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Flattery and Detraction, 290 HYMNS,
OUR CHRISTIAN CLASSICS.
THE EIGHTEENTH CENTURY.
“ HOLY HERBERT,” as men love to call the author of " The Temple,” had an older brother Edward, who was created by Charles I. LORD HERBERT OF CHERBURY. This older brother was a dashing soldier, a spirited diplomatist, and an accomplished English gentleman. Besides representing King James at the Court of France, and distinguishing himself in the single-combats which were still the fashion of the
under Maurice of Nassau he fought the Spaniards as recklessly as if he really wished to throw his life away. But, like his devout and gentle brother, Lord Herbert was a scholar and a genius, and his stirring career was interrupted by occasional fits of profound and careful meditation. There was a difference, however, betwixt the themes of the brothers. To the pure, meek spirit of George, the sayings of Scripture were conclusive, and he craved no truth more absolute than the utterances of the Great Amen. But in the mind of the warrior the place of faith was pre-occupied by philosophy. Instead of sitting under the Tree of Life, and eating the pleasant fruits, or grouping in bright garlands the leaves and blossoms, he addressed himself to a different task. He analysed the soil, and experi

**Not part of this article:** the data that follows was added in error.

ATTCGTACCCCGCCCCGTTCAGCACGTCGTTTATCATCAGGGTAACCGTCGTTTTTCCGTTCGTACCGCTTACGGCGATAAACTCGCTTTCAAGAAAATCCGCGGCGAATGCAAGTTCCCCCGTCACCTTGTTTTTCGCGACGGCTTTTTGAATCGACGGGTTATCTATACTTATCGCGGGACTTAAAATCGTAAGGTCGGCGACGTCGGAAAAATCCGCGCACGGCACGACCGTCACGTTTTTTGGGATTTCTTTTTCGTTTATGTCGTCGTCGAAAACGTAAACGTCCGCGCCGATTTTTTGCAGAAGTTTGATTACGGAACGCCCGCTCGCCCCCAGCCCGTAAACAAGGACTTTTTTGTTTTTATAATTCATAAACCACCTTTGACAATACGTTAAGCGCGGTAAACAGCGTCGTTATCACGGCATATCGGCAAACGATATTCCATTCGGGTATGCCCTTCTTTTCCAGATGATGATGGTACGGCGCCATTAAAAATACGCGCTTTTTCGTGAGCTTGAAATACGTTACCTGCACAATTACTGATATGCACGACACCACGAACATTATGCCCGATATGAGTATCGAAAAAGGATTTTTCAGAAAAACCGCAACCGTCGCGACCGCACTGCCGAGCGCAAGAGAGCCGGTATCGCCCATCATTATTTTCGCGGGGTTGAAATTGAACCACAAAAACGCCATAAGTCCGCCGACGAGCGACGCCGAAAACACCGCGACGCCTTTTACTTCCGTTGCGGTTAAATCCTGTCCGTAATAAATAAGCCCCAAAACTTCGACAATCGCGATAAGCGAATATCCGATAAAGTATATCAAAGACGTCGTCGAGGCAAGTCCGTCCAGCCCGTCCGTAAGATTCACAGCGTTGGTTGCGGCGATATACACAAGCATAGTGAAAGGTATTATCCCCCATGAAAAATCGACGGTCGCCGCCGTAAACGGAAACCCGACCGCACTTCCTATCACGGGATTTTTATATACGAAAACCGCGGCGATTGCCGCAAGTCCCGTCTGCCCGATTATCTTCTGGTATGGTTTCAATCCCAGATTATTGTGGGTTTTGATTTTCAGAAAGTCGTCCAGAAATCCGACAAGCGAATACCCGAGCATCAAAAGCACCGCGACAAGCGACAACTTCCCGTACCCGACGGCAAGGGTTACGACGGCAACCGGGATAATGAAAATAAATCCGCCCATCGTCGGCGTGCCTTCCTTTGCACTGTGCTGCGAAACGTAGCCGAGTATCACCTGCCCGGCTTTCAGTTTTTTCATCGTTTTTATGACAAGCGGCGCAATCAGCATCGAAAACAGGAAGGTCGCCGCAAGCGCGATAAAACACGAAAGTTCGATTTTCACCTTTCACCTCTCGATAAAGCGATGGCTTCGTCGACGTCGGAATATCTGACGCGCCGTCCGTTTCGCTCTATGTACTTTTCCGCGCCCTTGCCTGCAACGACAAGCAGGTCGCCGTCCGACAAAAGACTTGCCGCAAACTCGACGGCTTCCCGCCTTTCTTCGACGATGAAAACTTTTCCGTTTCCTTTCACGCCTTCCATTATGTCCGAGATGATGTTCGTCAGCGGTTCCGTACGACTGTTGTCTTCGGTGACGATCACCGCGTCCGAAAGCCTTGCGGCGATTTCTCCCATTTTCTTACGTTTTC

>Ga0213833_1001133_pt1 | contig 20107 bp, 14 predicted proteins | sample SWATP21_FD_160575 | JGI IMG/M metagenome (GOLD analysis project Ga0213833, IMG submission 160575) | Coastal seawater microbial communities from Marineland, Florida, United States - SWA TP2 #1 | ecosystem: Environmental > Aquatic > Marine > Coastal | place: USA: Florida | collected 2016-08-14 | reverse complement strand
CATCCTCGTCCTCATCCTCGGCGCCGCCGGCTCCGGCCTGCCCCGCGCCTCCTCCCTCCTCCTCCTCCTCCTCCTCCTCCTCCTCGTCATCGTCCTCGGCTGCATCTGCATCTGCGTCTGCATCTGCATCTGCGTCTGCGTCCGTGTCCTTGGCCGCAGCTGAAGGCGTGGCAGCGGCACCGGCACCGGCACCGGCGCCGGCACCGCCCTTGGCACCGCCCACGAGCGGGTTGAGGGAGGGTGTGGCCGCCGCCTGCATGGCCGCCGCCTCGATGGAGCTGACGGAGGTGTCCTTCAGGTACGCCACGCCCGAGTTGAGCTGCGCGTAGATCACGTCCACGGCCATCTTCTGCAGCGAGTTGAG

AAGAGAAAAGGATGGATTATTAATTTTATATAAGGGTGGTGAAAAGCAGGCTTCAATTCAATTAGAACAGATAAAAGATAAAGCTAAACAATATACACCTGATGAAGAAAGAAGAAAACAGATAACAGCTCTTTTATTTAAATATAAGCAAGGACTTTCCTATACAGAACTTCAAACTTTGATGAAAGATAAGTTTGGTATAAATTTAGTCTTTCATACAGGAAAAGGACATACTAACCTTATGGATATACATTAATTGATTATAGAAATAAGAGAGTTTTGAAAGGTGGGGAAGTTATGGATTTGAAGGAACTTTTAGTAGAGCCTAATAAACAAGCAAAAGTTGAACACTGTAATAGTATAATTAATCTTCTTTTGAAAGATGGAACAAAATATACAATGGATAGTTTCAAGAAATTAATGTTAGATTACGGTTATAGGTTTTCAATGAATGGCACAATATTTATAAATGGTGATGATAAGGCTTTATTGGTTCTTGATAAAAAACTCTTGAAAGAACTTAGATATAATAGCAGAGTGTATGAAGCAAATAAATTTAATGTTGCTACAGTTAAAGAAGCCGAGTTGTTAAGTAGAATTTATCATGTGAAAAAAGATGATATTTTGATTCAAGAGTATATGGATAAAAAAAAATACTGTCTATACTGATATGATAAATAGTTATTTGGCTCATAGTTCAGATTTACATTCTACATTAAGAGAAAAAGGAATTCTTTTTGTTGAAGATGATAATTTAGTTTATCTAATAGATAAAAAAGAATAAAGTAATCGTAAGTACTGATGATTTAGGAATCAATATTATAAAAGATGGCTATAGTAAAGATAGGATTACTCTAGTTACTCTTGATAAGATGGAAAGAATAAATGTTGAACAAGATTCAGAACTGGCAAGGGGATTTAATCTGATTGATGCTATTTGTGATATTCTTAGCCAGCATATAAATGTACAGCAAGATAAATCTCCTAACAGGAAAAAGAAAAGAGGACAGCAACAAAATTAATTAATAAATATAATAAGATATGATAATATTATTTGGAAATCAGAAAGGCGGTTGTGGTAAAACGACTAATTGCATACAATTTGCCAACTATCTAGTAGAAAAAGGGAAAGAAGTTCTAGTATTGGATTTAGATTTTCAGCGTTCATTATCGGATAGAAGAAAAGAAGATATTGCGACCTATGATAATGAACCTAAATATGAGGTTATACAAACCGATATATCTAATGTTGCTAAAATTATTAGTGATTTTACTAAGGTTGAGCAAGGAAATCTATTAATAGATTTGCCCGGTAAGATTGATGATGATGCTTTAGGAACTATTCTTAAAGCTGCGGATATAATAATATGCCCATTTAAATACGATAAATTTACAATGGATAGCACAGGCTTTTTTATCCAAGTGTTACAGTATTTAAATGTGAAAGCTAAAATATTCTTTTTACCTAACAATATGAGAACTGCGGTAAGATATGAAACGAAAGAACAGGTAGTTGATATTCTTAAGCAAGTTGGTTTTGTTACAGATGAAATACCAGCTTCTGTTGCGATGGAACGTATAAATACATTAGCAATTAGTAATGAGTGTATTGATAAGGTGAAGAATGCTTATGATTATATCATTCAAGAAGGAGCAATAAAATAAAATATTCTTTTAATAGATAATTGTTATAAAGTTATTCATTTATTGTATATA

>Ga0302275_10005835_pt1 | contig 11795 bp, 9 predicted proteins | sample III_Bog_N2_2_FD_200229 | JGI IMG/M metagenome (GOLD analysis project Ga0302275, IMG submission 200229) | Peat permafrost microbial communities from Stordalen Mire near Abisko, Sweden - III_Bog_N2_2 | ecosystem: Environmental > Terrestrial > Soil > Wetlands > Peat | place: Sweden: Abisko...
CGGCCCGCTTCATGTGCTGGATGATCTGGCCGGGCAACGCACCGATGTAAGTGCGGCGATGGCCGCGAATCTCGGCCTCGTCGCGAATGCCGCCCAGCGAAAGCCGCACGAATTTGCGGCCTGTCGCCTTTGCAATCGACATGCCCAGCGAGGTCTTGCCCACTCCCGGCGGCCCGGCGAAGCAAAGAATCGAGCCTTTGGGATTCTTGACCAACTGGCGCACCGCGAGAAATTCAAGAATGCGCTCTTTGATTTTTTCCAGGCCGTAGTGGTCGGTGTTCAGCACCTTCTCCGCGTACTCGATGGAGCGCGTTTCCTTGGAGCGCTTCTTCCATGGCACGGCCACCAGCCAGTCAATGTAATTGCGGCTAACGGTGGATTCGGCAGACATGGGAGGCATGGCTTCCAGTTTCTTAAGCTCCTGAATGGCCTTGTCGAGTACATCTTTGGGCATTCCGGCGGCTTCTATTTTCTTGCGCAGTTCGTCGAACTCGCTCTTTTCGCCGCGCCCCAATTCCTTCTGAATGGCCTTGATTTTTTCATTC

mented on the sap, and came to the conclusion, that fruits as fair, and leaves as healing, could be manufactured by human alchemy. Asking “What is Truth ?” he found particles of it in every creed and worship, and by extracting them and recombining them under the guidance of enlightened reason, he produced a system of natural religion, absolute, universal, and sufficient for all purposes! 1. That there is a Supreme Being ; 2. That He is to be worshipped ; 3. That He is best worshipped by the exercise of virtue ; 4. That, if repented of, sin will be pardoned; 5. And that there is a future state, with punishments for vice, and with rewards for virtue :-into these five ultimate articles he crystallised the essence of all creeds, and as a substitute for more cumbrous systems, offered to the world his Eclectic Theism.